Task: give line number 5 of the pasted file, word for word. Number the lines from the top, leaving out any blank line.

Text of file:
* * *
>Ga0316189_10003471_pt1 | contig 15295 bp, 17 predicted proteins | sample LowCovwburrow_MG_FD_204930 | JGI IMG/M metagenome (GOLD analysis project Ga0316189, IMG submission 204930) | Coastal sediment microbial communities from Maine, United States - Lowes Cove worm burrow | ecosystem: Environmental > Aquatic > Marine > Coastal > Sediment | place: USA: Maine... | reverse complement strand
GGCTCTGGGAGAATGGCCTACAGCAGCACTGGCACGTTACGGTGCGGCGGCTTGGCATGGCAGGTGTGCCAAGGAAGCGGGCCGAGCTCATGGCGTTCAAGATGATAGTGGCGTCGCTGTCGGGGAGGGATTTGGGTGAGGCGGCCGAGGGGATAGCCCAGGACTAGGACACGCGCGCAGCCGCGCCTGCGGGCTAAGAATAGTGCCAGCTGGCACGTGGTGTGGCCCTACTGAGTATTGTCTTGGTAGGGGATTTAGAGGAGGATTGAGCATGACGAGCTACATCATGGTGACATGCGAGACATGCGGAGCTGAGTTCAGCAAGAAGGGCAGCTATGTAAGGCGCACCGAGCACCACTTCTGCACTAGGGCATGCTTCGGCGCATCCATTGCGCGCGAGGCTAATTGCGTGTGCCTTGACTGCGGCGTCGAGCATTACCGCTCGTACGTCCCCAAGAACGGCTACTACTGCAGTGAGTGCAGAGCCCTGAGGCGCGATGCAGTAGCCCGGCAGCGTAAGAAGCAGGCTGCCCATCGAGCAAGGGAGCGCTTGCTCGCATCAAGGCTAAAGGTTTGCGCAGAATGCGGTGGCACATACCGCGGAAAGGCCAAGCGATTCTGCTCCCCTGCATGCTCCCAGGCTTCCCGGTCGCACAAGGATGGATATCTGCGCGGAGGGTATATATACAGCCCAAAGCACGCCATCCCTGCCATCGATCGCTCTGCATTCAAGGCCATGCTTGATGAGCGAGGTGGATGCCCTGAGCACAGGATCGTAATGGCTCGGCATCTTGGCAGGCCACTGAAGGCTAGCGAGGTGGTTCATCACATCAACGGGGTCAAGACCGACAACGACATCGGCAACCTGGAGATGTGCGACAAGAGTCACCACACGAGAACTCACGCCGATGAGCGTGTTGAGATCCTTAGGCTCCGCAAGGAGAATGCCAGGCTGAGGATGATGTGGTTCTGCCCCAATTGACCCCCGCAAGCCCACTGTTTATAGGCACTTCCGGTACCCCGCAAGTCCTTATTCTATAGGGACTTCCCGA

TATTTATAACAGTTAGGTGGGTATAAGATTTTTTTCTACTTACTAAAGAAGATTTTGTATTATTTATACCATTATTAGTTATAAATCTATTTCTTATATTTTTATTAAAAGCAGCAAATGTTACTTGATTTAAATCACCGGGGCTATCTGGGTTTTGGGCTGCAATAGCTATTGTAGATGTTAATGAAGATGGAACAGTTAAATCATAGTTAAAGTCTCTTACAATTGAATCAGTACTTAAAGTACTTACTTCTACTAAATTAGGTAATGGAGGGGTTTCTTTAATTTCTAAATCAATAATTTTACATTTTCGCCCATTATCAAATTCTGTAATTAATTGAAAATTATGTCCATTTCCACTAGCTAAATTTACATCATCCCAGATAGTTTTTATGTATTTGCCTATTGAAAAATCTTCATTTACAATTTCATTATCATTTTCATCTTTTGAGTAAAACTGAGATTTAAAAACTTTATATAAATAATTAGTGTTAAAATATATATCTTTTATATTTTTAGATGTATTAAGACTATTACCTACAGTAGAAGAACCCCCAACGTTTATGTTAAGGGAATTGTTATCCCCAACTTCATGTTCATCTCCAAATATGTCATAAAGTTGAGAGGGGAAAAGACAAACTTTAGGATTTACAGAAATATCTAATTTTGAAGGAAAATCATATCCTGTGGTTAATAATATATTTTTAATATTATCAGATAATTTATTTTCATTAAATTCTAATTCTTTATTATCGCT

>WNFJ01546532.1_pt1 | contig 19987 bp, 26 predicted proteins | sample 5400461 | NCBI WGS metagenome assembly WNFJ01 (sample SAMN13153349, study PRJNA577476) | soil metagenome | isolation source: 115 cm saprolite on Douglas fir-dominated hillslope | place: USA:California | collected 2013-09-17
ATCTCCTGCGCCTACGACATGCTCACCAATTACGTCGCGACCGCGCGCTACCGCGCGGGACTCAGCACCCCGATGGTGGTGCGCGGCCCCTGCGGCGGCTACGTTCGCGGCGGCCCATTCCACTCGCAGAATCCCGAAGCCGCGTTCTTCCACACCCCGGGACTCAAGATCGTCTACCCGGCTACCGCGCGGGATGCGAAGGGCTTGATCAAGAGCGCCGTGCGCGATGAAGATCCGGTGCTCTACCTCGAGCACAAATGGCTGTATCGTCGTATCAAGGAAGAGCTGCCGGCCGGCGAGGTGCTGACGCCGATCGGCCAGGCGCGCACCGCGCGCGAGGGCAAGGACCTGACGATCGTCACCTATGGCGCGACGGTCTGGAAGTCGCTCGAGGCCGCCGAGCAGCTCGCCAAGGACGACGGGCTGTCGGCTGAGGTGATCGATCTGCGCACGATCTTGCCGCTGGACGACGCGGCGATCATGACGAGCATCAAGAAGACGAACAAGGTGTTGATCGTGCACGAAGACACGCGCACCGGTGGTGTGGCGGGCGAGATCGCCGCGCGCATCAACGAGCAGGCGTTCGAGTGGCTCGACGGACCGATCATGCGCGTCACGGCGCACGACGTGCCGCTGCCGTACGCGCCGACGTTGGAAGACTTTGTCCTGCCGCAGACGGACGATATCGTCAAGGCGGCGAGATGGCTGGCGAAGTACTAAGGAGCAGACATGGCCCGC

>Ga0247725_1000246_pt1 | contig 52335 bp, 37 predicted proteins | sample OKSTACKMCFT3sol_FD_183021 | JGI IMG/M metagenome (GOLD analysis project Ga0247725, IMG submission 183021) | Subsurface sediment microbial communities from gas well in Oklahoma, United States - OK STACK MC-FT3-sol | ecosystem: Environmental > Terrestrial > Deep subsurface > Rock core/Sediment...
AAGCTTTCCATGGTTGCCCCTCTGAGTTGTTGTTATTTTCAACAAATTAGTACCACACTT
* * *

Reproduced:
ATCTCCTGCGCCTACGACATGCTCACCAATTACGTCGCGACCGCGCGCTACCGCGCGGGACTCAGCACCCCGATGGTGGTGCGCGGCCCCTGCGGCGGCTACGTTCGCGGCGGCCCATTCCACTCGCAGAATCCCGAAGCCGCGTTCTTCCACACCCCGGGACTCAAGATCGTCTACCCGGCTACCGCGCGGGATGCGAAGGGCTTGATCAAGAGCGCCGTGCGCGATGAAGATCCGGTGCTCTACCTCGAGCACAAATGGCTGTATCGTCGTATCAAGGAAGAGCTGCCGGCCGGCGAGGTGCTGACGCCGATCGGCCAGGCGCGCACCGCGCGCGAGGGCAAGGACCTGACGATCGTCACCTATGGCGCGACGGTCTGGAAGTCGCTCGAGGCCGCCGAGCAGCTCGCCAAGGACGACGGGCTGTCGGCTGAGGTGATCGATCTGCGCACGATCTTGCCGCTGGACGACGCGGCGATCATGACGAGCATCAAGAAGACGAACAAGGTGTTGATCGTGCACGAAGACACGCGCACCGGTGGTGTGGCGGGCGAGATCGCCGCGCGCATCAACGAGCAGGCGTTCGAGTGGCTCGACGGACCGATCATGCGCGTCACGGCGCACGACGTGCCGCTGCCGTACGCGCCGACGTTGGAAGACTTTGTCCTGCCGCAGACGGACGATATCGTCAAGGCGGCGAGATGGCTGGCGAAGTACTAAGGAGCAGACATGGCCCGC